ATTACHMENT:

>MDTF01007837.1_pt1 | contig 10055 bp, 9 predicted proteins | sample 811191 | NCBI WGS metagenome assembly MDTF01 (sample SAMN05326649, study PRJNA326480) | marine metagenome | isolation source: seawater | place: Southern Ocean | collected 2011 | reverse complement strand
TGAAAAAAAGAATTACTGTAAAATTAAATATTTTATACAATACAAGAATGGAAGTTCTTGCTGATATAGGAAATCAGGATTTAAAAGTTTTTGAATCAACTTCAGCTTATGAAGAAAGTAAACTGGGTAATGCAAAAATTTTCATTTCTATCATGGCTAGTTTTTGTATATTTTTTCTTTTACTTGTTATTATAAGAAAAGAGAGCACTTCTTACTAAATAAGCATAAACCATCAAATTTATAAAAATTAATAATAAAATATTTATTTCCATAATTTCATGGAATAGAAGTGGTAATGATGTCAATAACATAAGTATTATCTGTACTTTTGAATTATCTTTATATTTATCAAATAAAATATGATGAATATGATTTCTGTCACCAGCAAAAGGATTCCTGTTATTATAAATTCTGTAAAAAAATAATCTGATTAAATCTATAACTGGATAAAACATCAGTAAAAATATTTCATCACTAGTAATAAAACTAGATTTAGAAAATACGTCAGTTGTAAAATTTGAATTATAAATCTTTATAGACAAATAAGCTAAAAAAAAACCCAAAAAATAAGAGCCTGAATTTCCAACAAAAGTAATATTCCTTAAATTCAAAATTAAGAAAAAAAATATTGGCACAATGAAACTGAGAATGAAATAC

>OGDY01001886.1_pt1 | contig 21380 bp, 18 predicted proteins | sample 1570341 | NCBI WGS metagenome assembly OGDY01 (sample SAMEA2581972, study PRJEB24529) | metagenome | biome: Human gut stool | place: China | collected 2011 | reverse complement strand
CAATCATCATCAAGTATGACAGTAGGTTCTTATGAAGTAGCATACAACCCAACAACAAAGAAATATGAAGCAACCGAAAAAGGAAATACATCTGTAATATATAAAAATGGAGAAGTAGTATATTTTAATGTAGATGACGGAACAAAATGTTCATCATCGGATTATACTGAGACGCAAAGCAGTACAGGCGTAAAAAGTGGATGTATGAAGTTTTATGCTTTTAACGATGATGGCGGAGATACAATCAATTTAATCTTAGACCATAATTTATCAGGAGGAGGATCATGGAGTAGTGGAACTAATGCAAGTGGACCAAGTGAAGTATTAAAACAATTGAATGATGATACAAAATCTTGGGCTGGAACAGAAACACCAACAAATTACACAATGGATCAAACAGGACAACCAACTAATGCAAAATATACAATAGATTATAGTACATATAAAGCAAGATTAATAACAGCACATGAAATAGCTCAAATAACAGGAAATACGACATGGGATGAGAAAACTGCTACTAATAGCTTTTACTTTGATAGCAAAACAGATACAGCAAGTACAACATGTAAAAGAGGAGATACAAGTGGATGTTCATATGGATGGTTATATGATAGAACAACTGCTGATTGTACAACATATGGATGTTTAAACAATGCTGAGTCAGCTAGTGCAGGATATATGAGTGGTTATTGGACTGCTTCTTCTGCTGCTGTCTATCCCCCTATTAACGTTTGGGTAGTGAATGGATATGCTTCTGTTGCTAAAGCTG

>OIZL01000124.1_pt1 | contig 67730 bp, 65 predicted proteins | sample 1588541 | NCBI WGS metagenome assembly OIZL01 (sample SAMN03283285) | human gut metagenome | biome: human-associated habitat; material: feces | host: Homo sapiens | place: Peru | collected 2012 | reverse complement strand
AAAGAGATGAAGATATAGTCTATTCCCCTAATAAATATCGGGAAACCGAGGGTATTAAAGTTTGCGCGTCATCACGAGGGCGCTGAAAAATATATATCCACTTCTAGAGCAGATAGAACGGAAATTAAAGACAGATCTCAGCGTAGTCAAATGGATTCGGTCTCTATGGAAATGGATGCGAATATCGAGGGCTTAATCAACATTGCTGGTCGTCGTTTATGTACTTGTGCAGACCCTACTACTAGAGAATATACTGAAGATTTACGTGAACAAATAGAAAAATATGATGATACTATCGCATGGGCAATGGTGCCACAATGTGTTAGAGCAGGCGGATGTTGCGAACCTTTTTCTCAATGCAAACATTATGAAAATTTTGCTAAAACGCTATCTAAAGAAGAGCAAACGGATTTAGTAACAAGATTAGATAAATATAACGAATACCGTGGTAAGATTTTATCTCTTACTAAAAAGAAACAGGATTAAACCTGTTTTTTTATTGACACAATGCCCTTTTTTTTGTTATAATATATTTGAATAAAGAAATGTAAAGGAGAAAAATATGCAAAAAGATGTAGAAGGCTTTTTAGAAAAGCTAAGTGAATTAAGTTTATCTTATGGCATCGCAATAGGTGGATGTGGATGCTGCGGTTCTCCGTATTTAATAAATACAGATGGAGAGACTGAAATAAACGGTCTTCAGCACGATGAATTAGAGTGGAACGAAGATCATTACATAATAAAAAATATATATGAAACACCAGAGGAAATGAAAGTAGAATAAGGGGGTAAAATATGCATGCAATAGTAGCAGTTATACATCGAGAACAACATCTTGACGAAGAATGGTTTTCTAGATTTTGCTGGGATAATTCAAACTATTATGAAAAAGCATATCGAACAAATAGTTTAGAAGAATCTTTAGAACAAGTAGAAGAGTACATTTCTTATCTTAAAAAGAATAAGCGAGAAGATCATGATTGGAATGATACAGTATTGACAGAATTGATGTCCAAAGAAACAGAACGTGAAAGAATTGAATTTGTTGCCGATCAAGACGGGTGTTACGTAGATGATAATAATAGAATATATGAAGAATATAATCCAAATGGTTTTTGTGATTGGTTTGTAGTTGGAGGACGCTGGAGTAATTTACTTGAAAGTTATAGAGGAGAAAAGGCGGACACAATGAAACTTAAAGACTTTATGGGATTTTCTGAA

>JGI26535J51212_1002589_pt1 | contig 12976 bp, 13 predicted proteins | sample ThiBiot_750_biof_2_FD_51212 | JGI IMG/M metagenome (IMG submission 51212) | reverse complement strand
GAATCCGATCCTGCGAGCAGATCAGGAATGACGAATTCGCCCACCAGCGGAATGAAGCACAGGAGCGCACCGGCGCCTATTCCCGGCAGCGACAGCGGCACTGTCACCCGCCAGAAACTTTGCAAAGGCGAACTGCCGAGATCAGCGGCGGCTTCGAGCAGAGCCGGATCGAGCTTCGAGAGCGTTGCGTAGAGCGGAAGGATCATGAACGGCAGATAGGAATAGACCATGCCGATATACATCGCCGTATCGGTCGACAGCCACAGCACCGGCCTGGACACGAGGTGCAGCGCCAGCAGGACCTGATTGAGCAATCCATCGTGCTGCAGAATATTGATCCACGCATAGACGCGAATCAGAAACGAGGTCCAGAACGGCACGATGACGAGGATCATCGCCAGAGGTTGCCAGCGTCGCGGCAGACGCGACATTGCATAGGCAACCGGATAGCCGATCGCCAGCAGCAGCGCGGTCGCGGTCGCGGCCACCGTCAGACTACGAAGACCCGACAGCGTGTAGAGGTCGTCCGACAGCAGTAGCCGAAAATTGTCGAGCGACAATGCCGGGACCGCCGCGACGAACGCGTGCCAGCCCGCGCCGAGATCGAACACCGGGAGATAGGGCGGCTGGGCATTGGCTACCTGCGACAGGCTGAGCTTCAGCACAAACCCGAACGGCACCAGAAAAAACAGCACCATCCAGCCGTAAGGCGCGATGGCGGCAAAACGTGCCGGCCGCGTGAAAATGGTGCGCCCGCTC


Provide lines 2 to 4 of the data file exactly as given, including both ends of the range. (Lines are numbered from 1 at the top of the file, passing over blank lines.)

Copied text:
TGAAAAAAAGAATTACTGTAAAATTAAATATTTTATACAATACAAGAATGGAAGTTCTTGCTGATATAGGAAATCAGGATTTAAAAGTTTTTGAATCAACTTCAGCTTATGAAGAAAGTAAACTGGGTAATGCAAAAATTTTCATTTCTATCATGGCTAGTTTTTGTATATTTTTTCTTTTACTTGTTATTATAAGAAAAGAGAGCACTTCTTACTAAATAAGCATAAACCATCAAATTTATAAAAATTAATAATAAAATATTTATTTCCATAATTTCATGGAATAGAAGTGGTAATGATGTCAATAACATAAGTATTATCTGTACTTTTGAATTATCTTTATATTTATCAAATAAAATATGATGAATATGATTTCTGTCACCAGCAAAAGGATTCCTGTTATTATAAATTCTGTAAAAAAATAATCTGATTAAATCTATAACTGGATAAAACATCAGTAAAAATATTTCATCACTAGTAATAAAACTAGATTTAGAAAATACGTCAGTTGTAAAATTTGAATTATAAATCTTTATAGACAAATAAGCTAAAAAAAAACCCAAAAAATAAGAGCCTGAATTTCCAACAAAAGTAATATTCCTTAAATTCAAAATTAAGAAAAAAAATATTGGCACAATGAAACTGAGAATGAAATAC

>OGDY01001886.1_pt1 | contig 21380 bp, 18 predicted proteins | sample 1570341 | NCBI WGS metagenome assembly OGDY01 (sample SAMEA2581972, study PRJEB24529) | metagenome | biome: Human gut stool | place: China | collected 2011 | reverse complement strand
CAATCATCATCAAGTATGACAGTAGGTTCTTATGAAGTAGCATACAACCCAACAACAAAGAAATATGAAGCAACCGAAAAAGGAAATACATCTGTAATATATAAAAATGGAGAAGTAGTATATTTTAATGTAGATGACGGAACAAAATGTTCATCATCGGATTATACTGAGACGCAAAGCAGTACAGGCGTAAAAAGTGGATGTATGAAGTTTTATGCTTTTAACGATGATGGCGGAGATACAATCAATTTAATCTTAGACCATAATTTATCAGGAGGAGGATCATGGAGTAGTGGAACTAATGCAAGTGGACCAAGTGAAGTATTAAAACAATTGAATGATGATACAAAATCTTGGGCTGGAACAGAAACACCAACAAATTACACAATGGATCAAACAGGACAACCAACTAATGCAAAATATACAATAGATTATAGTACATATAAAGCAAGATTAATAACAGCACATGAAATAGCTCAAATAACAGGAAATACGACATGGGATGAGAAAACTGCTACTAATAGCTTTTACTTTGATAGCAAAACAGATACAGCAAGTACAACATGTAAAAGAGGAGATACAAGTGGATGTTCATATGGATGGTTATATGATAGAACAACTGCTGATTGTACAACATATGGATGTTTAAACAATGCTGAGTCAGCTAGTGCAGGATATATGAGTGGTTATTGGACTGCTTCTTCTGCTGCTGTCTATCCCCCTATTAACGTTTGGGTAGTGAATGGATATGCTTCTGTTGCTAAAGCTG